It’s not a farfetched idea to find love with a woman behind prison bars. Make sure that you have realistic expectations about if and when you will ever meet. If a woman is doing a twenty year stretch for a serious crime, it’s probably best to confine your correspondence to a strictly penpal relationship. If you’re looking for more than just a penpal with a woman behind bars, read on to find out the dos and don’ts of how to stay safe while dating a female prisoner.
Know who you are dealing with
Websites for finding and dating women in jail will be covered at the end of this article. Once you find someone that entices you, it’s important to know more about why they are inside the penitentiary. The best way is to simply “Google” their name. Although you can look up their name or prisoner # at their state’s Department of Corrections (DOC) site, you are more interested in local papers with details of their crimes. Some women look seductively evil in their arraignment photos:
But the only way to know if a female prisoner is worth the risk is to do some research. A simple drug possession charge where they are incarcerated for 1-2 years probably won’t get written up on a local news site, but a history of petty crimes on their DOC prisoner information page means that she probably won’t be with you long before ending up back in prison.
Look at how long they are in for, and what their crime was. Note when the inmates earliest release date is: the longer they are in for, the worse the crime. There can be exceptions, such as drug offenders. But make sure you’re not dealing with a female inmate who has killed her husband/boyfriend or else you could be next! If it doesn’t feel right, don’t make contact.
Always check the states prison websites for the female inmate
One piece of advice I can give is if possible, before you write, try to look up your potential pen-pal on her state’s Department of Corrections website. You shouldn’t write to inmates if you can’t verify what they put in their ad on a female inmate penpal website.
Be Careful with California and Texas Inmates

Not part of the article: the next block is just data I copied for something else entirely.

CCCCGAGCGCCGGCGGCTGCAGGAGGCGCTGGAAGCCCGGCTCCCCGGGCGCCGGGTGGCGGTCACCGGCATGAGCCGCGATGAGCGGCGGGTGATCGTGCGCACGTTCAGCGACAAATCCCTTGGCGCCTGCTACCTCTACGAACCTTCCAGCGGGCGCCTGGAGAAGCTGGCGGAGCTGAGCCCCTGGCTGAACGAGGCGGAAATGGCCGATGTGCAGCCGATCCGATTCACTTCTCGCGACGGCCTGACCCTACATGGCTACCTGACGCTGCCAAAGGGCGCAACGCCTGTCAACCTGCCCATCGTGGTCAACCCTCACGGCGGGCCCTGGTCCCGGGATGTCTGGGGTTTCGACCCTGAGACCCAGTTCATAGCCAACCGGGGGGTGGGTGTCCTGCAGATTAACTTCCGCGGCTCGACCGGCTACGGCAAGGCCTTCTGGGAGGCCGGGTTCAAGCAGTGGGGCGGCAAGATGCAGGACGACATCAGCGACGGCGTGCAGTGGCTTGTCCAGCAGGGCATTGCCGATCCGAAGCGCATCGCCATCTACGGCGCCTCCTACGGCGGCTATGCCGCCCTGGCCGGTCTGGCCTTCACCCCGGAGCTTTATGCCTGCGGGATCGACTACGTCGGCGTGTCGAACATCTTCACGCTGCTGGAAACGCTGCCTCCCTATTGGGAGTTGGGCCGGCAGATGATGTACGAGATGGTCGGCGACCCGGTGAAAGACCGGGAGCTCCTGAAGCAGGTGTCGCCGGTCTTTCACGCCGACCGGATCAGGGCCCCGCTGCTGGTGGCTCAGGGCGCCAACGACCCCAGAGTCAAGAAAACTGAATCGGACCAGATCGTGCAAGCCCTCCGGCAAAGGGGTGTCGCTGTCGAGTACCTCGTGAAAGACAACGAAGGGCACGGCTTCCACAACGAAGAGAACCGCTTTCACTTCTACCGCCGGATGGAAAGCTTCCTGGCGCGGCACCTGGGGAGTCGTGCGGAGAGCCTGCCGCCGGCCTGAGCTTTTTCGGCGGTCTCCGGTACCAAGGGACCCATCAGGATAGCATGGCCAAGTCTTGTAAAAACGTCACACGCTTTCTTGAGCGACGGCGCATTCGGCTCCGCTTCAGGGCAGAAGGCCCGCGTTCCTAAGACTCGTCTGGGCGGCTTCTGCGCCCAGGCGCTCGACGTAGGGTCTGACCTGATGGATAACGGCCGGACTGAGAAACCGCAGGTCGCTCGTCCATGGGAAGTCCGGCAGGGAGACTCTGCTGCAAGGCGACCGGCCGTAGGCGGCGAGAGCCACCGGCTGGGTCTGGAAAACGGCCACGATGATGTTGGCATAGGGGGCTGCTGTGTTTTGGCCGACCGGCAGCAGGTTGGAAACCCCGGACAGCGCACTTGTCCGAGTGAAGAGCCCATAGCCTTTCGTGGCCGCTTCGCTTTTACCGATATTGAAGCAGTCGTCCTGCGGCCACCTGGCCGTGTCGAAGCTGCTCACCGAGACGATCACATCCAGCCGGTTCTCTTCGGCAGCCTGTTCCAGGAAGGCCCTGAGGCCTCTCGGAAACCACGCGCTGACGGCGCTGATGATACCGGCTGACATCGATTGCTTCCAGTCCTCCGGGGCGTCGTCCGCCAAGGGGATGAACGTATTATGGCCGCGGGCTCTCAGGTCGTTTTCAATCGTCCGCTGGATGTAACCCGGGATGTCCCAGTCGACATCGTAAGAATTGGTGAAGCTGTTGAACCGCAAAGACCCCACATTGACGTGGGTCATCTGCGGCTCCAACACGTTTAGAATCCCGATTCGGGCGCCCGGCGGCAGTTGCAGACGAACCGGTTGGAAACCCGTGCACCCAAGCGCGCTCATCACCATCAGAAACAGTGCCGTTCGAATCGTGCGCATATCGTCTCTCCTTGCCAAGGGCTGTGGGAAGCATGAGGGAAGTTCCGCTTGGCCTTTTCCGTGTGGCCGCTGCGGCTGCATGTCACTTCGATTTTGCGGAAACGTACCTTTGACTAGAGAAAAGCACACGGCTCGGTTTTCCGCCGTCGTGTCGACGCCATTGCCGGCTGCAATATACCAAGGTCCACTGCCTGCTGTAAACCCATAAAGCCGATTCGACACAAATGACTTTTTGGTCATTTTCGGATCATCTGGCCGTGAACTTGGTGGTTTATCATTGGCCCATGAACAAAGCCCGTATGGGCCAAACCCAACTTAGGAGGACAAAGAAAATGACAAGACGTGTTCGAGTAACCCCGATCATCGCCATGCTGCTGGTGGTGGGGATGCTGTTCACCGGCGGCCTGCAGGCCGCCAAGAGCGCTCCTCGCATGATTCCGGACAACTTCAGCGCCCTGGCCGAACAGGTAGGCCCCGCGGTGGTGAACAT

California and Texas are two states where inmates seem to run the most scams, usually by posting false ads. Those two states may also have more women asking in their ads for money.
Many scammers attempt to lie about their age, race and/or appearance by using someone else’s photo. They can also lie about their charges or their present circumstances.
Remember to check the state’s DOC website to get truthful information on the inmate.
In Texas, You can verify the accuracy of an inmate’s race, sex, age, location, projected release date and reason(s) for incarceration by visiting the Texas Department of Criminal Justice web site and look up the offender by name or TDCJ Number: http://offender.tdcj.state.tx.us/POSdb2/index.jsp.
In California, the site provides very little info (although age is one of them) and is available at http://inmatelocator.cdcr.ca.gov/default.aspx.
What to look for, and what to avoid, when writing a female inmate
Some female inmates look at penpals as a way of getting easy money, and if you don’t send money, they will cut the correspondence short. You’ll know right away the ones that are playing this game: they may come across as overly sexual in their first letter, or press you about how wealthy you are right from the get go.
If you only want a penpal, then you need to stay away from those looking for a relationship. Prison can be a lonely place:
Look for prison ladies who say they are lonely and are eagerly looking for friends to correspond with. If you are looking for a relationship, be honest with yourself and the situation. Long distance relationships are tough, and many times you can only visit the person a couple times a year, so they aren’t going to be physically available. Also, women inmates who are only looking for penpals are just biding their time until they get out, when they will go back to their boyfriend or husband. Many serving long sentences will be old and lose their looks over time.
Sugar daddies, chumps and prison ladies looking to play you
Pretty young ladies in prison can get men to send them money over and over again. Some pull in thousands a month running this scam, not surprising as they are criminals. You need to watch out for female inmates who are into playing games. Some may try to use you either to send them money to pay off non-existent fines and fees. Some may send you form letters that might even be accidentally addressed to someone else. There’s more than one female inmate in on the penpal game: they sometimes team up, with a few girls being the show for the personal ad while others manufacture the letters to string the men along. Always remember that these women are in prison for a reason. Some of them learn their lesson, but many more don’t.